Similar motivations drove Portland’s earliest modern urban “winetrepreneurs,” Laurie Lewis and Renee Neely. In 2001, Lewis and Neely opened Hip Chicks Do Wine in a gritty Brooklyn-area warehouse with metal fabricators and trucking companies as neighbors. “Back then, there weren’t very many small wineries anywhere like us,” remembers Lewis, who commuted from North Portland to her job at the Duck Pond Cellars tasting room in Dundee for four years before launching Hip Chicks. “It was hard to convince growers to sell us only three tons of grapes, because that’s all we could handle—and then we had to convince them to drive the grapes into Southeast Portland.”
On a summery Wednesday evening at the Southeast Wine Collective, just blocks from buzzy restaurants like Ava Gene’s and Pok Pok, the garage door stands open. Passersby steal glimpses of Little Bird chef Erik Van Kley cooking for the collective’s monthly supper club as guests sip house-made wine and settle in at the long, candlelit dinner table in the middle of the concrete-floored space. When the fall harvest arrives in late September, this makeshift dining room will serve as the winery’s grape- and stem-strewn production area.
The Vincent 2012 pinot noir, with its lively, lip-smacking tartness and satisfying, cherry pie–like fruitiness, was made here by Vincent Fritzsche. Fritzsche spent four years fermenting wine in his garage, blogging about what he learned, and inviting people to taste. When local shops and restaurants began to clamor for his bottles, he decided to go commercial—while keeping his day job as director of professional development at Marylhurst University.
Fritzsche’s winemaking goal is straight out of the old Oregon wine playbook: he wants to make pinot noir that speaks of the place where it was grown. So why doesn’t he make his wine where the vineyards are? Fritzsche puts it plainly: “I don’t have the money to just go buy land and build a winery.” Plus, it wouldn’t feel right. “I’m a city person,” he says. “I’m married, we have kids. I wasn’t just going to move down to Dundee and be another guy on the hilltop—that’s not me.”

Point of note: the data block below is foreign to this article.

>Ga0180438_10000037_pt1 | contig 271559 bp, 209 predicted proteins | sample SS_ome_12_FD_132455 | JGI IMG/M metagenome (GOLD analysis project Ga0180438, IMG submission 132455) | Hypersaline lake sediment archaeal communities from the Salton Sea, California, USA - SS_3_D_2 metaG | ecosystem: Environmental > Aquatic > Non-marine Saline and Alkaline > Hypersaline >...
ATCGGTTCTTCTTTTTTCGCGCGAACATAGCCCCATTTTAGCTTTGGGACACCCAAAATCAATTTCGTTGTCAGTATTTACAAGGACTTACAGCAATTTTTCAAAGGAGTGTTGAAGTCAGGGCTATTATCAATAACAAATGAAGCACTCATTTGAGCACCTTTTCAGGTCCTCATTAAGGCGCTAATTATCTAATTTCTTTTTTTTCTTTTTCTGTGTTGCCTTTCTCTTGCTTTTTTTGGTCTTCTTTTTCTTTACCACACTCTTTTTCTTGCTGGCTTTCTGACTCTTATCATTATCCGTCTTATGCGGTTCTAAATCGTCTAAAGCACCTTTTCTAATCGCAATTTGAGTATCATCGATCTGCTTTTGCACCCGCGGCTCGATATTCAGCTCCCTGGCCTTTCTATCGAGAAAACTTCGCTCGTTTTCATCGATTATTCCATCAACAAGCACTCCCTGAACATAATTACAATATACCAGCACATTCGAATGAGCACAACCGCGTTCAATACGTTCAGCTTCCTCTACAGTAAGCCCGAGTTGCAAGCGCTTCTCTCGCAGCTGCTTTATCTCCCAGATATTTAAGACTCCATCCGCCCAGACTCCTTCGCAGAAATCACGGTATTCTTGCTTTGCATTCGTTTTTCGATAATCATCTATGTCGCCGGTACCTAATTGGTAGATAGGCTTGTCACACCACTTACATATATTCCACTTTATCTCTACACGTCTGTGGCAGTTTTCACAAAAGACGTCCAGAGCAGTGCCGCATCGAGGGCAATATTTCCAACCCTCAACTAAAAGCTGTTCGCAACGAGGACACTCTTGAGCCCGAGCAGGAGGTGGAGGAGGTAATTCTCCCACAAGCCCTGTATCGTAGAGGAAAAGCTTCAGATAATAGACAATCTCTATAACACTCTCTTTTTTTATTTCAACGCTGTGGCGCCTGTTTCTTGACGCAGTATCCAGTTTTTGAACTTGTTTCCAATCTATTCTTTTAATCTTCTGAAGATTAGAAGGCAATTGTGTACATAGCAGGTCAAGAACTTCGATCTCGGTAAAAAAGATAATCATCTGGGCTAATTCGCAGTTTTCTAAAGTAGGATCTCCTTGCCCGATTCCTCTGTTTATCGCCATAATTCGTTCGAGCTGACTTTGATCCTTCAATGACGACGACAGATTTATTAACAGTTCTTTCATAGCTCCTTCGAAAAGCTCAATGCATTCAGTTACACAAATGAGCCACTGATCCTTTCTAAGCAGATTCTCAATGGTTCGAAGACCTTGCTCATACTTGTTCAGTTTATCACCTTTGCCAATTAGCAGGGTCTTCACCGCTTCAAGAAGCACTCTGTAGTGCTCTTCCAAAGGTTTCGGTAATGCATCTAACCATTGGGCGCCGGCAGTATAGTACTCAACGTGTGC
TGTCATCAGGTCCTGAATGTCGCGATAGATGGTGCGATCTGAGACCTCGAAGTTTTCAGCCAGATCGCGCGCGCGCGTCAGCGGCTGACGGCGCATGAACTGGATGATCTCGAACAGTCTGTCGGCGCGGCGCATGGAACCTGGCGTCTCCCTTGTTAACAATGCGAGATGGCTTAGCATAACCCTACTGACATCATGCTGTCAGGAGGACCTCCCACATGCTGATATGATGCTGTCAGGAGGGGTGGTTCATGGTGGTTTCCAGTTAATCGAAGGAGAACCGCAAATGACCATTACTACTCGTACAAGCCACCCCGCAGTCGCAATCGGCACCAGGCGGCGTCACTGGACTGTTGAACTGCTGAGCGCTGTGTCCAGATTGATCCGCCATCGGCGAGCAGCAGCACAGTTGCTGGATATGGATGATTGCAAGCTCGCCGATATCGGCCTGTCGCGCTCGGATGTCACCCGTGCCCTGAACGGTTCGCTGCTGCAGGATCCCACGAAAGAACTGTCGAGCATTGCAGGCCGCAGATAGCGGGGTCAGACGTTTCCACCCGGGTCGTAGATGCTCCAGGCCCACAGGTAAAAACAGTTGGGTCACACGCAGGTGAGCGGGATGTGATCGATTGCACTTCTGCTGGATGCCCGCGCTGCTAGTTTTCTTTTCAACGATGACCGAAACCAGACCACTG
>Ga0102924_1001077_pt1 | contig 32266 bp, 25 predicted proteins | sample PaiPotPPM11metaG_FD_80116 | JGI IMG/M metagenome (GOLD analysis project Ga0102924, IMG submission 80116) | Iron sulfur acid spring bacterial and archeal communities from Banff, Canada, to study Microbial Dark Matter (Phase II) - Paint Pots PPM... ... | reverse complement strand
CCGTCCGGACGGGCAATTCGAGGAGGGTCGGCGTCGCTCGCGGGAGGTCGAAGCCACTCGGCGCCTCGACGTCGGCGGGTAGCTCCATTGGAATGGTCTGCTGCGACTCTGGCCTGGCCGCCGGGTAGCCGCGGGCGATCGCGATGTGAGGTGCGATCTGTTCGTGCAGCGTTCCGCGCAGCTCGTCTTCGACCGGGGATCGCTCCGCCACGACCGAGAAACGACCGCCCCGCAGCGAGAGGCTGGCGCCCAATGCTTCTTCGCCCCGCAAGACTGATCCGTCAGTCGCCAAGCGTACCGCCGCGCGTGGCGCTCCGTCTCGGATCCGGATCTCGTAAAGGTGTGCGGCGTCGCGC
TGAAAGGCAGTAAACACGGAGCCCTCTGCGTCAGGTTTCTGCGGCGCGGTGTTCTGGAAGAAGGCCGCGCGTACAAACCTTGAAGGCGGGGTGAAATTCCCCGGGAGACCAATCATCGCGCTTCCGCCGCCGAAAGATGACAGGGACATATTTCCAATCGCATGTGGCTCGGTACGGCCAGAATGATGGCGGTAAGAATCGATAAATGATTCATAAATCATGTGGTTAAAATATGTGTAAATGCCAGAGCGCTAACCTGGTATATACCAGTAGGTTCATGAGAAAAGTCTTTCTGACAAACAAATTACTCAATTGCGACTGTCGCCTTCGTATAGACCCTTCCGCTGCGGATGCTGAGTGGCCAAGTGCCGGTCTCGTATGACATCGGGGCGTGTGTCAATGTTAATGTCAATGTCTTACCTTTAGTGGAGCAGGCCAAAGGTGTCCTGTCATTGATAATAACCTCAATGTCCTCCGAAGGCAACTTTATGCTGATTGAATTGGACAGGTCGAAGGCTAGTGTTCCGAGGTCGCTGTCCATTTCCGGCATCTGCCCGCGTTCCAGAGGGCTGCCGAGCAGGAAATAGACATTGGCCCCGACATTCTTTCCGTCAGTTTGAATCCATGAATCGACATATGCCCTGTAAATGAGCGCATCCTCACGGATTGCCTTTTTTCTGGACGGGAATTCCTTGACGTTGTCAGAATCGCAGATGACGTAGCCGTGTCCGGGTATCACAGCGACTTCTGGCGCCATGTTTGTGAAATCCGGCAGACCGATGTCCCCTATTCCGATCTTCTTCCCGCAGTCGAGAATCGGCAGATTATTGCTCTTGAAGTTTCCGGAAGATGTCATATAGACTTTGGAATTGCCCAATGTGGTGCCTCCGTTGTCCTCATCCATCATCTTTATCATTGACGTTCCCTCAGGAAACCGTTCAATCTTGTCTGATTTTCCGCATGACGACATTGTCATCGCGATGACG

So, like four other urban winemakers, Fritzsche rents space at the collective. He gets to share high-cost equipment, trade winemaking knowledge with his colleagues, and participate in joint winemaker dinners and tasting events, all while still making his own wine, his own way. Plus, Fritzsche believes it’s just plain “smart business” to make his wine in the city where his customers are.
Thomas and Kate Monroe of Division Winemaking Company opened the Southeast Wine Collective in 2012; planning their winery as a communal business gave them the cash flow they needed. “I won’t say it took no capital,” Thomas says, “but the level of capital involved here compared to a fully built-out winery in the Willamette Valley is fractional.”
Vineyard land in the Willamette Valley can run between $20,000 and $40,000 per acre. Planting and farming costs can easily triple the investment; then add around $500,000 for a fully equipped and staffed winery building. By comparison, renting—or even buying—warehouse or commercial space in the city for $3,000 or $4,000 a month is an appealing option.
It turns out it’s also a strategic one. When winemaking veterans Stewart and Athena Boedecker left Carlton for Portland’s Northwest industrial district in 2003, they made 400 cases of pinot noir their first season and hoped they might grow to 2,000 cases. Last year, Boedecker Cellars produced 8,500 cases. Likewise, SE Stark Street’s ENSO Winery has been open only since 2011, but owner Ryan Sharp has already had to expand his winemaking capacity to meet demand. On NE Sandy Boulevard, the Bindery just opened the first subterranean winery and tasting room in the nation. And after just over a year in business, Southeast Wine Collective’s Thomas Monroe says, “I wouldn’t be surprised if we do another one of these—and maybe at a different scale.”
Anyone who wonders whether a city winery can be a serious winery can simply taste the wines: Boedecker’s Shea Vineyards pinot noir is the epitome of elegance; ENSO’s Resonate #8 is beautifully fruity; Helioterra’s mourvèdre is luscious, lovely, and may be the best expression of that grape from the Northwest; Clay Pigeon Winery’s pinot noir is trademark Willamette Valley fruit, full of black cherry, earth, and dried herb notes.